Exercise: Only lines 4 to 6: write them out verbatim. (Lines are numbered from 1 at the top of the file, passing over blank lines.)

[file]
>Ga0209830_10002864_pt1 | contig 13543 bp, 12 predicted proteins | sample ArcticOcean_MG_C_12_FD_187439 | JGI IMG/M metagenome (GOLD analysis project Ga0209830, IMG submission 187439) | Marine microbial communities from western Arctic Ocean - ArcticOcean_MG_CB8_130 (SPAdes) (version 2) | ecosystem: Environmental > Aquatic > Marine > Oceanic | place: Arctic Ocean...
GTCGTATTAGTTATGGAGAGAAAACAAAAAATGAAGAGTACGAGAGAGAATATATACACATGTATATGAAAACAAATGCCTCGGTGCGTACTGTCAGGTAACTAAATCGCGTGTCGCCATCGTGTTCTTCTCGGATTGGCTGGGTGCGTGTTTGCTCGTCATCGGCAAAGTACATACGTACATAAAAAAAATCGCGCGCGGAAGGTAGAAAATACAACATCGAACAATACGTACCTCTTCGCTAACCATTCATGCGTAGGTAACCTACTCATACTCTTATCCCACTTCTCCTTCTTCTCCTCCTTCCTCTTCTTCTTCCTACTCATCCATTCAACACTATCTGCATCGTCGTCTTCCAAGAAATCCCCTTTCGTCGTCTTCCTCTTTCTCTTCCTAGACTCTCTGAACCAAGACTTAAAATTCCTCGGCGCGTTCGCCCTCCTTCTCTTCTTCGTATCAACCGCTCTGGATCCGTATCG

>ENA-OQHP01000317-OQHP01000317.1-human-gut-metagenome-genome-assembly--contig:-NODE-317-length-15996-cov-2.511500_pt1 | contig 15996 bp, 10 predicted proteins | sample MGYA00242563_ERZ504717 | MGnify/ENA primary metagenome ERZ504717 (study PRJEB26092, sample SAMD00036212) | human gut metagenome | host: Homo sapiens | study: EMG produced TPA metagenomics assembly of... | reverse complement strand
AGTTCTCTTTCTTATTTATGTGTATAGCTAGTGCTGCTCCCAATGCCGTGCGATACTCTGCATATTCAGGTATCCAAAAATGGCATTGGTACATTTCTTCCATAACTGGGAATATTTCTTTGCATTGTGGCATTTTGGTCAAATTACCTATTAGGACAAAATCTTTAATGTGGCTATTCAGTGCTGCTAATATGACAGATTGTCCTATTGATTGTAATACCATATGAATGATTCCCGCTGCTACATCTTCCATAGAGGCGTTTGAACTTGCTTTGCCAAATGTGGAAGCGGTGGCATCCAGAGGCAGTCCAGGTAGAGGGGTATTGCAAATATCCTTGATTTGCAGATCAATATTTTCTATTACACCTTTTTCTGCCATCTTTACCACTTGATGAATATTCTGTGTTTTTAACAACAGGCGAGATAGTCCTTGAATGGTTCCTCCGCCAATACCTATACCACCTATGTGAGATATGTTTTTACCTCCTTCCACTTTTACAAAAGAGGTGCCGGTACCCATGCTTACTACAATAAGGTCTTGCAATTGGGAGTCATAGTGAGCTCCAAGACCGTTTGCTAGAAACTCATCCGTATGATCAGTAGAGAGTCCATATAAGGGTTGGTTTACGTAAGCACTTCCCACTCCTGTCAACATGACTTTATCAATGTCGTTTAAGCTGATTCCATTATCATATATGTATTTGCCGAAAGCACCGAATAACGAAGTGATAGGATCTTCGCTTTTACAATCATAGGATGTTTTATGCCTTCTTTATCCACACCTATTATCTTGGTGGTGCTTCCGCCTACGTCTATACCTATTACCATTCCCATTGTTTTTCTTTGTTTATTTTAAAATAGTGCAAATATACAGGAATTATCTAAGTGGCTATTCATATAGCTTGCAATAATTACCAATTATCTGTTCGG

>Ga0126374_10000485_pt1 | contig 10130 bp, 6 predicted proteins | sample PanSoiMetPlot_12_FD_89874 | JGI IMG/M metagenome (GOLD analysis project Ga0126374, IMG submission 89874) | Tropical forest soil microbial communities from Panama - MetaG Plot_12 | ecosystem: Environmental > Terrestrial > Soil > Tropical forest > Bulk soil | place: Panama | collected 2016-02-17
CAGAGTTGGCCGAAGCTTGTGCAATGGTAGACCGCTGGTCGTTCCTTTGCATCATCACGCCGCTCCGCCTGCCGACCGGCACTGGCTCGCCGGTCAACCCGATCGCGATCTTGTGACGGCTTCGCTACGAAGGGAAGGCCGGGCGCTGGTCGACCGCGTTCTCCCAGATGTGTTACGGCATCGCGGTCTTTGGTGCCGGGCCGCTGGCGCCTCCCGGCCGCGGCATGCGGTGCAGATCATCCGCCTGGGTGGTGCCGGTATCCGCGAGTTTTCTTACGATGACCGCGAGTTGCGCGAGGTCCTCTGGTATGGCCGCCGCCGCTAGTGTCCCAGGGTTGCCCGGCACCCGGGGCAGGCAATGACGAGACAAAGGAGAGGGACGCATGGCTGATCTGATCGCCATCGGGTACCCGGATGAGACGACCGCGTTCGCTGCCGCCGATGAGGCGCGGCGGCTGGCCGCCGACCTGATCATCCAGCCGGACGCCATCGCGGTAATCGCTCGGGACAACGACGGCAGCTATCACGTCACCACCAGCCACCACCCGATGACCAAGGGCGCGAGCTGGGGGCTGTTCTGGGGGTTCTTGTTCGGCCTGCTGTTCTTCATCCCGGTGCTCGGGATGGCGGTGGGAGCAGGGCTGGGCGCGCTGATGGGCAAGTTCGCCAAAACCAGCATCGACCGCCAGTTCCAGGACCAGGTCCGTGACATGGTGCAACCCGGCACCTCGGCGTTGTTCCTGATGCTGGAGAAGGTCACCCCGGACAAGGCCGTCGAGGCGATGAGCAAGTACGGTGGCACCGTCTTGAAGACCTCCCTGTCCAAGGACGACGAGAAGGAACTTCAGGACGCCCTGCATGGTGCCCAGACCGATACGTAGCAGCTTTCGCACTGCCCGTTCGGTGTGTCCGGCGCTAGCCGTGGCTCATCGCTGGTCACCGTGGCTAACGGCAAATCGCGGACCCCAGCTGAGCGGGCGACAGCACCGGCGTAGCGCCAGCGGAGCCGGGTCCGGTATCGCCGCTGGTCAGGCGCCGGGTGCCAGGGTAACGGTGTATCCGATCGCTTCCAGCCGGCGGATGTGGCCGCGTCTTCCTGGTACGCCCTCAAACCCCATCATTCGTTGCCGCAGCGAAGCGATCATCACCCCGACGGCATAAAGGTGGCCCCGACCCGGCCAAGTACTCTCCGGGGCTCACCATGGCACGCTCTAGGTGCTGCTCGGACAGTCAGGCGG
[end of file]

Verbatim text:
AGTTCTCTTTCTTATTTATGTGTATAGCTAGTGCTGCTCCCAATGCCGTGCGATACTCTGCATATTCAGGTATCCAAAAATGGCATTGGTACATTTCTTCCATAACTGGGAATATTTCTTTGCATTGTGGCATTTTGGTCAAATTACCTATTAGGACAAAATCTTTAATGTGGCTATTCAGTGCTGCTAATATGACAGATTGTCCTATTGATTGTAATACCATATGAATGATTCCCGCTGCTACATCTTCCATAGAGGCGTTTGAACTTGCTTTGCCAAATGTGGAAGCGGTGGCATCCAGAGGCAGTCCAGGTAGAGGGGTATTGCAAATATCCTTGATTTGCAGATCAATATTTTCTATTACACCTTTTTCTGCCATCTTTACCACTTGATGAATATTCTGTGTTTTTAACAACAGGCGAGATAGTCCTTGAATGGTTCCTCCGCCAATACCTATACCACCTATGTGAGATATGTTTTTACCTCCTTCCACTTTTACAAAAGAGGTGCCGGTACCCATGCTTACTACAATAAGGTCTTGCAATTGGGAGTCATAGTGAGCTCCAAGACCGTTTGCTAGAAACTCATCCGTATGATCAGTAGAGAGTCCATATAAGGGTTGGTTTACGTAAGCACTTCCCACTCCTGTCAACATGACTTTATCAATGTCGTTTAAGCTGATTCCATTATCATATATGTATTTGCCGAAAGCACCGAATAACGAAGTGATAGGATCTTCGCTTTTACAATCATAGGATGTTTTATGCCTTCTTTATCCACACCTATTATCTTGGTGGTGCTTCCGCCTACGTCTATACCTATTACCATTCCCATTGTTTTTCTTTGTTTATTTTAAAATAGTGCAAATATACAGGAATTATCTAAGTGGCTATTCATATAGCTTGCAATAATTACCAATTATCTGTTCGG

>Ga0126374_10000485_pt1 | contig 10130 bp, 6 predicted proteins | sample PanSoiMetPlot_12_FD_89874 | JGI IMG/M metagenome (GOLD analysis project Ga0126374, IMG submission 89874) | Tropical forest soil microbial communities from Panama - MetaG Plot_12 | ecosystem: Environmental > Terrestrial > Soil > Tropical forest > Bulk soil | place: Panama | collected 2016-02-17
CAGAGTTGGCCGAAGCTTGTGCAATGGTAGACCGCTGGTCGTTCCTTTGCATCATCACGCCGCTCCGCCTGCCGACCGGCACTGGCTCGCCGGTCAACCCGATCGCGATCTTGTGACGGCTTCGCTACGAAGGGAAGGCCGGGCGCTGGTCGACCGCGTTCTCCCAGATGTGTTACGGCATCGCGGTCTTTGGTGCCGGGCCGCTGGCGCCTCCCGGCCGCGGCATGCGGTGCAGATCATCCGCCTGGGTGGTGCCGGTATCCGCGAGTTTTCTTACGATGACCGCGAGTTGCGCGAGGTCCTCTGGTATGGCCGCCGCCGCTAGTGTCCCAGGGTTGCCCGGCACCCGGGGCAGGCAATGACGAGACAAAGGAGAGGGACGCATGGCTGATCTGATCGCCATCGGGTACCCGGATGAGACGACCGCGTTCGCTGCCGCCGATGAGGCGCGGCGGCTGGCCGCCGACCTGATCATCCAGCCGGACGCCATCGCGGTAATCGCTCGGGACAACGACGGCAGCTATCACGTCACCACCAGCCACCACCCGATGACCAAGGGCGCGAGCTGGGGGCTGTTCTGGGGGTTCTTGTTCGGCCTGCTGTTCTTCATCCCGGTGCTCGGGATGGCGGTGGGAGCAGGGCTGGGCGCGCTGATGGGCAAGTTCGCCAAAACCAGCATCGACCGCCAGTTCCAGGACCAGGTCCGTGACATGGTGCAACCCGGCACCTCGGCGTTGTTCCTGATGCTGGAGAAGGTCACCCCGGACAAGGCCGTCGAGGCGATGAGCAAGTACGGTGGCACCGTCTTGAAGACCTCCCTGTCCAAGGACGACGAGAAGGAACTTCAGGACGCCCTGCATGGTGCCCAGACCGATACGTAGCAGCTTTCGCACTGCCCGTTCGGTGTGTCCGGCGCTAGCCGTGGCTCATCGCTGGTCACCGTGGCTAACGGCAAATCGCGGACCCCAGCTGAGCGGGCGACAGCACCGGCGTAGCGCCAGCGGAGCCGGGTCCGGTATCGCCGCTGGTCAGGCGCCGGGTGCCAGGGTAACGGTGTATCCGATCGCTTCCAGCCGGCGGATGTGGCCGCGTCTTCCTGGTACGCCCTCAAACCCCATCATTCGTTGCCGCAGCGAAGCGATCATCACCCCGACGGCATAAAGGTGGCCCCGACCCGGCCAAGTACTCTCCGGGGCTCACCATGGCACGCTCTAGGTGCTGCTCGGACAGTCAGGCGG